Keller’s Vom muscheligen Kalk comes from a single, one-acre parcel of compacted limestone formed of fossilized mussel shells, where Pinot Blanc and Pinot Gris are planted en foule (a French expression, which means “planted in a disorderly fashion”). The grapes are harvested together as a field blend, and the two varieties are co-fermented in a neutral 2400-liter oak barrel.
In the glass, the wine has a limpid, pale green-gold color. Aromas of ripe clingstone peaches, apple blossoms, lemon verbena, Bartlett pears, and sea spray move in and out of the foreground, alternating with fleeting suggestions of tangerine and lemon zest, tarragon, and crushed seashells as the nose evolves in the glass.
On the palate, the wine is creamy, rich, and layered, with a deeply satisfying core of ripe orchard fruit and fresh cream that puts on weight as the wine evolves in the glass, and is buttressed by palpable briny minerality and refreshing citrus-spritzed baking apple acidity. As if a single-vineyard Daulny Sancerre were made by Maxime Barmès, this is a fabulous achievement, which underscores the value of Keller’s unique limestone vineyards, his universally acknowledged talent, and his uncommon sensitivity to the potential of his vines.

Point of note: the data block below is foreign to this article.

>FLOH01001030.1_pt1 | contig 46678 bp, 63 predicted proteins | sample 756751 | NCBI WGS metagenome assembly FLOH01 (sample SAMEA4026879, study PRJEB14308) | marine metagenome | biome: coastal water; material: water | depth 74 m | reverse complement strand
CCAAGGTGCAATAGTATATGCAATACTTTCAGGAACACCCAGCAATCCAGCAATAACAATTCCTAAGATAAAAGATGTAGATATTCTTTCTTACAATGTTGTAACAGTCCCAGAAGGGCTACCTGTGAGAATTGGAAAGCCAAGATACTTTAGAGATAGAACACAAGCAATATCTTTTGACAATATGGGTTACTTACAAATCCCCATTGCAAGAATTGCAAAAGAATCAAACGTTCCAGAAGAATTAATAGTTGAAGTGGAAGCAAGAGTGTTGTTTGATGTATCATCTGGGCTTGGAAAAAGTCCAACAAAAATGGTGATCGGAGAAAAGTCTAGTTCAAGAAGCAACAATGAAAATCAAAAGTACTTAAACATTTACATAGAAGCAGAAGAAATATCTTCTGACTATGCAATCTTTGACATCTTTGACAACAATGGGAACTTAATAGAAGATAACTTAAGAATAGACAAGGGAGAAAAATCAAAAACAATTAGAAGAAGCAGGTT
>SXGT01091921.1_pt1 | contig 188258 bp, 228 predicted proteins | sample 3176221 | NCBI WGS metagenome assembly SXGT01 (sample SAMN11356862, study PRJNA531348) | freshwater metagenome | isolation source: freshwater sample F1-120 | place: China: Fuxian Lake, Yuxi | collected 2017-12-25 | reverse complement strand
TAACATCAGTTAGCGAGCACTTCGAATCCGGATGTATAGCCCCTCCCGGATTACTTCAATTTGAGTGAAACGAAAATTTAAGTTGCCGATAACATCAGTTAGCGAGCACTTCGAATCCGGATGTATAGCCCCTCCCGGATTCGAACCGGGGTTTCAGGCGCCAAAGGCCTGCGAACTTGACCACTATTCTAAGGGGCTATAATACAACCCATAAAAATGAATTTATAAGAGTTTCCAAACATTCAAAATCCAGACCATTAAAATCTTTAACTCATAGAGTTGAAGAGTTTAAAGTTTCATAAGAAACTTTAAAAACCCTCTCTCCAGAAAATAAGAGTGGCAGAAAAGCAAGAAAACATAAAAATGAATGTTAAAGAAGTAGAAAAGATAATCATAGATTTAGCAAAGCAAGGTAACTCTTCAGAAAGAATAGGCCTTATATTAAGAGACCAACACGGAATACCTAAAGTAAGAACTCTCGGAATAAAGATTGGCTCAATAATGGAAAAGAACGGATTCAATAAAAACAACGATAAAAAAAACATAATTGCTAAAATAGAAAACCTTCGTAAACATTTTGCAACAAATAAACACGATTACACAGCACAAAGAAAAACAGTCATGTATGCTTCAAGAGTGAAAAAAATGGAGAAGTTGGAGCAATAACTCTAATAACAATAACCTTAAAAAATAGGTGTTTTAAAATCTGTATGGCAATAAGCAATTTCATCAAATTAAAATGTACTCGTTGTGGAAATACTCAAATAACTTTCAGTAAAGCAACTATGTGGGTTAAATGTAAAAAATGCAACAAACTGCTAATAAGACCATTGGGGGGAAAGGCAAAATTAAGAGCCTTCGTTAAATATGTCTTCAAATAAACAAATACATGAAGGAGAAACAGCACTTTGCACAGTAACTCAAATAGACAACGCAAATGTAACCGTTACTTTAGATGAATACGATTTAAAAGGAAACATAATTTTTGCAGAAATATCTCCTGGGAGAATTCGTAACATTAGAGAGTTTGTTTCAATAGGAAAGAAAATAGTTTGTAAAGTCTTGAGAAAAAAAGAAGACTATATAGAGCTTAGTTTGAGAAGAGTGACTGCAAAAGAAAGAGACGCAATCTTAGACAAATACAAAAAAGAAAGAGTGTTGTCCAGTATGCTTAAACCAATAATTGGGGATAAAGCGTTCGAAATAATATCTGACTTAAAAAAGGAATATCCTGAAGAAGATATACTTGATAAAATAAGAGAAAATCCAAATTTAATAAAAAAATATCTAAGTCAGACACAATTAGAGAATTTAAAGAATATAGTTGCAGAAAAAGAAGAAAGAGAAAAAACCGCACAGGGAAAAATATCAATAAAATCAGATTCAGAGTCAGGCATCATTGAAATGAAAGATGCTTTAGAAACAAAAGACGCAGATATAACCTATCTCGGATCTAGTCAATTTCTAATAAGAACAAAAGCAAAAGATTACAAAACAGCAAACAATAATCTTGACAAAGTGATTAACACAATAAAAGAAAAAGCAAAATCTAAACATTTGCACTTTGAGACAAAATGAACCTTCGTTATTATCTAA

About this wine producer: Klaus-Peter Keller has inspired a renaissance of viniculture in the Hügelland, where the Benedictines of the Kloster Lorch grew some of the most prestigious wines in the Rheinland, in vineyards that were forgotten after the French Revolution. His stunning dry Rieslings have been called “the German Montrachets” by Jancis Robinson, MW, the brilliant editor of The Oxford Companion to Wine. But his noble sweet wines are no less well received. In fact, Keller has won the Gault Millau “Best of Germany” award in both categories. “If I had to name the best producer in Germany today, it would be Klaus‐Peter Keller, wrote Steven Tanzer, the world’s stingiest wine critic. “Everything he touches turns to gold.” Though lionized by the journalists as the greatest winegrower of his generation, Klaus-Peter is quick to point out that “great wine would not be possible here, if it weren’t for these great limestone soils. It’s only that someone had to remember the old tradition and just make good wine.”